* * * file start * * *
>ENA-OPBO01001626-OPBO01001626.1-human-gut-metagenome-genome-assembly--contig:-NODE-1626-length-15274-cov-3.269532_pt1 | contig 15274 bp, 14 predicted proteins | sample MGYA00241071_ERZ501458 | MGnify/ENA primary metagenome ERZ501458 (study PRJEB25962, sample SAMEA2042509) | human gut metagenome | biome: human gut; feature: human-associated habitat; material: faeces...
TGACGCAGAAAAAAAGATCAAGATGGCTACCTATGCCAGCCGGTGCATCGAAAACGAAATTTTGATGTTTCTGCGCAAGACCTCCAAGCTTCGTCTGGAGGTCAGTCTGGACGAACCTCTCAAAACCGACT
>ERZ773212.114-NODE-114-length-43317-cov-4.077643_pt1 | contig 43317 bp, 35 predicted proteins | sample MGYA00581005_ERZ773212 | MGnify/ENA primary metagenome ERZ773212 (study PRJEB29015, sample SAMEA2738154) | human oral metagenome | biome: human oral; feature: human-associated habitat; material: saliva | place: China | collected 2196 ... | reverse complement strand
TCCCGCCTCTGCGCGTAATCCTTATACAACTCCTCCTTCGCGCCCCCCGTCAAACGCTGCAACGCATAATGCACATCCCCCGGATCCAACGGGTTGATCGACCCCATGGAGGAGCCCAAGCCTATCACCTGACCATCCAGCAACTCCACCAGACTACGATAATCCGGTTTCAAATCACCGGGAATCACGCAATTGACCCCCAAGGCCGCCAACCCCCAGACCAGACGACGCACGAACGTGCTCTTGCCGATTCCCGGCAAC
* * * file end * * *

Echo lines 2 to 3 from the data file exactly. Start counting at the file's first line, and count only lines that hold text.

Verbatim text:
TGACGCAGAAAAAAAGATCAAGATGGCTACCTATGCCAGCCGGTGCATCGAAAACGAAATTTTGATGTTTCTGCGCAAGACCTCCAAGCTTCGTCTGGAGGTCAGTCTGGACGAACCTCTCAAAACCGACT
>ERZ773212.114-NODE-114-length-43317-cov-4.077643_pt1 | contig 43317 bp, 35 predicted proteins | sample MGYA00581005_ERZ773212 | MGnify/ENA primary metagenome ERZ773212 (study PRJEB29015, sample SAMEA2738154) | human oral metagenome | biome: human oral; feature: human-associated habitat; material: saliva | place: China | collected 2196 ... | reverse complement strand